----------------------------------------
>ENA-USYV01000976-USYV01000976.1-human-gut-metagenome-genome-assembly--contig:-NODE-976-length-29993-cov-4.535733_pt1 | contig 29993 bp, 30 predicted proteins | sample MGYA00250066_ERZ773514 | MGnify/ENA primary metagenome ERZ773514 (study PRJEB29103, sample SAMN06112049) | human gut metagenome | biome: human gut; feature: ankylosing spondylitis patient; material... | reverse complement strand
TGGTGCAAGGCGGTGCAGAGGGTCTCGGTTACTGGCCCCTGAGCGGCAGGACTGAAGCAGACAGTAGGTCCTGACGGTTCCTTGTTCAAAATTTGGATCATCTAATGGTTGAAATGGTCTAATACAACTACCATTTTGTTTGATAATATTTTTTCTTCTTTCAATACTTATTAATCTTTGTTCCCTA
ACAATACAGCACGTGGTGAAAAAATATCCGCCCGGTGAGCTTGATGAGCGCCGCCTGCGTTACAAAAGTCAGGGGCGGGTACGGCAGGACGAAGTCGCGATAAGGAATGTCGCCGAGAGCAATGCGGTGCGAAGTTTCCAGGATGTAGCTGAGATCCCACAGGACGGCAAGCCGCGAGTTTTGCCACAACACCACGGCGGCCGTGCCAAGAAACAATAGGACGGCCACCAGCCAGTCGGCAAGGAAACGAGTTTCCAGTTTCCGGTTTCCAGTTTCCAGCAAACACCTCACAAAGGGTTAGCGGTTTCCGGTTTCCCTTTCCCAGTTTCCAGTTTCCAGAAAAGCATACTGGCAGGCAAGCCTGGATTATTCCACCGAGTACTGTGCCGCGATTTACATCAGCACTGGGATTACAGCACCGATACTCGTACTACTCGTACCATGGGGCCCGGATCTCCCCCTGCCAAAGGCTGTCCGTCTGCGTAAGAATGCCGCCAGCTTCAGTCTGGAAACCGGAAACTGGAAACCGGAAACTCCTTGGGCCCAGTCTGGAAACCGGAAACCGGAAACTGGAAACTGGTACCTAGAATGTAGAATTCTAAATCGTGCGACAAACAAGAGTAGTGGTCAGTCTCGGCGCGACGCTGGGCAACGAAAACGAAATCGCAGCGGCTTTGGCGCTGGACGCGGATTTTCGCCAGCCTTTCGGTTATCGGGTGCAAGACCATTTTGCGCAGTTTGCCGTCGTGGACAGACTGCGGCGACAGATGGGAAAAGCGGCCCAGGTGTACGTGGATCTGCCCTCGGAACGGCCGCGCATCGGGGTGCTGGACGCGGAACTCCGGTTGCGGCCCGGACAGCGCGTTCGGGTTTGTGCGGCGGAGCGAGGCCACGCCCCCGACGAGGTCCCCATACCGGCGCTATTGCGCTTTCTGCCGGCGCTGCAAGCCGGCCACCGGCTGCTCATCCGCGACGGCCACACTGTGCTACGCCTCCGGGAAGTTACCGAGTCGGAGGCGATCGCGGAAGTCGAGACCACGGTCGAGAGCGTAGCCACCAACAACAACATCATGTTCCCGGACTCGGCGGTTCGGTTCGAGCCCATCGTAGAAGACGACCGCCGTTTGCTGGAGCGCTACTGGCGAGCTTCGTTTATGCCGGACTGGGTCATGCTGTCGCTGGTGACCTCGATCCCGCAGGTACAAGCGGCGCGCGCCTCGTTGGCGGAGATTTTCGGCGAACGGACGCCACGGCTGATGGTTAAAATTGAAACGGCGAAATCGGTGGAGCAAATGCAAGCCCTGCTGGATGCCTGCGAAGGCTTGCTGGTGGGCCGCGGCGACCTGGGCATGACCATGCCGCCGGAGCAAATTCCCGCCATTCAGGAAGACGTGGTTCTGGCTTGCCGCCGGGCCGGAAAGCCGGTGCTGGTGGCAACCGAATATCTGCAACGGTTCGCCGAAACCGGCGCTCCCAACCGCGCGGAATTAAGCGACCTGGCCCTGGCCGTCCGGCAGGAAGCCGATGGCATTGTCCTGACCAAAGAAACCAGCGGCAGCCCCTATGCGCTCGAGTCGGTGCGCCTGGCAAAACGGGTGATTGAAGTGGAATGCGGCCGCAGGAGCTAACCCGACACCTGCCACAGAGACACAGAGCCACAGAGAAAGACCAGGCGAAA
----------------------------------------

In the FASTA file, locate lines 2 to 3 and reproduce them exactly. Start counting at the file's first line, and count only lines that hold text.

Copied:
TGGTGCAAGGCGGTGCAGAGGGTCTCGGTTACTGGCCCCTGAGCGGCAGGACTGAAGCAGACAGTAGGTCCTGACGGTTCCTTGTTCAAAATTTGGATCATCTAATGGTTGAAATGGTCTAATACAACTACCATTTTGTTTGATAATATTTTTTCTTCTTTCAATACTTATTAATCTTTGTTCCCTA
ACAATACAGCACGTGGTGAAAAAATATCCGCCCGGTGAGCTTGATGAGCGCCGCCTGCGTTACAAAAGTCAGGGGCGGGTACGGCAGGACGAAGTCGCGATAAGGAATGTCGCCGAGAGCAATGCGGTGCGAAGTTTCCAGGATGTAGCTGAGATCCCACAGGACGGCAAGCCGCGAGTTTTGCCACAACACCACGGCGGCCGTGCCAAGAAACAATAGGACGGCCACCAGCCAGTCGGCAAGGAAACGAGTTTCCAGTTTCCGGTTTCCAGTTTCCAGCAAACACCTCACAAAGGGTTAGCGGTTTCCGGTTTCCCTTTCCCAGTTTCCAGTTTCCAGAAAAGCATACTGGCAGGCAAGCCTGGATTATTCCACCGAGTACTGTGCCGCGATTTACATCAGCACTGGGATTACAGCACCGATACTCGTACTACTCGTACCATGGGGCCCGGATCTCCCCCTGCCAAAGGCTGTCCGTCTGCGTAAGAATGCCGCCAGCTTCAGTCTGGAAACCGGAAACTGGAAACCGGAAACTCCTTGGGCCCAGTCTGGAAACCGGAAACCGGAAACTGGAAACTGGTACCTAGAATGTAGAATTCTAAATCGTGCGACAAACAAGAGTAGTGGTCAGTCTCGGCGCGACGCTGGGCAACGAAAACGAAATCGCAGCGGCTTTGGCGCTGGACGCGGATTTTCGCCAGCCTTTCGGTTATCGGGTGCAAGACCATTTTGCGCAGTTTGCCGTCGTGGACAGACTGCGGCGACAGATGGGAAAAGCGGCCCAGGTGTACGTGGATCTGCCCTCGGAACGGCCGCGCATCGGGGTGCTGGACGCGGAACTCCGGTTGCGGCCCGGACAGCGCGTTCGGGTTTGTGCGGCGGAGCGAGGCCACGCCCCCGACGAGGTCCCCATACCGGCGCTATTGCGCTTTCTGCCGGCGCTGCAAGCCGGCCACCGGCTGCTCATCCGCGACGGCCACACTGTGCTACGCCTCCGGGAAGTTACCGAGTCGGAGGCGATCGCGGAAGTCGAGACCACGGTCGAGAGCGTAGCCACCAACAACAACATCATGTTCCCGGACTCGGCGGTTCGGTTCGAGCCCATCGTAGAAGACGACCGCCGTTTGCTGGAGCGCTACTGGCGAGCTTCGTTTATGCCGGACTGGGTCATGCTGTCGCTGGTGACCTCGATCCCGCAGGTACAAGCGGCGCGCGCCTCGTTGGCGGAGATTTTCGGCGAACGGACGCCACGGCTGATGGTTAAAATTGAAACGGCGAAATCGGTGGAGCAAATGCAAGCCCTGCTGGATGCCTGCGAAGGCTTGCTGGTGGGCCGCGGCGACCTGGGCATGACCATGCCGCCGGAGCAAATTCCCGCCATTCAGGAAGACGTGGTTCTGGCTTGCCGCCGGGCCGGAAAGCCGGTGCTGGTGGCAACCGAATATCTGCAACGGTTCGCCGAAACCGGCGCTCCCAACCGCGCGGAATTAAGCGACCTGGCCCTGGCCGTCCGGCAGGAAGCCGATGGCATTGTCCTGACCAAAGAAACCAGCGGCAGCCCCTATGCGCTCGAGTCGGTGCGCCTGGCAAAACGGGTGATTGAAGTGGAATGCGGCCGCAGGAGCTAACCCGACACCTGCCACAGAGACACAGAGCCACAGAGAAAGACCAGGCGAAA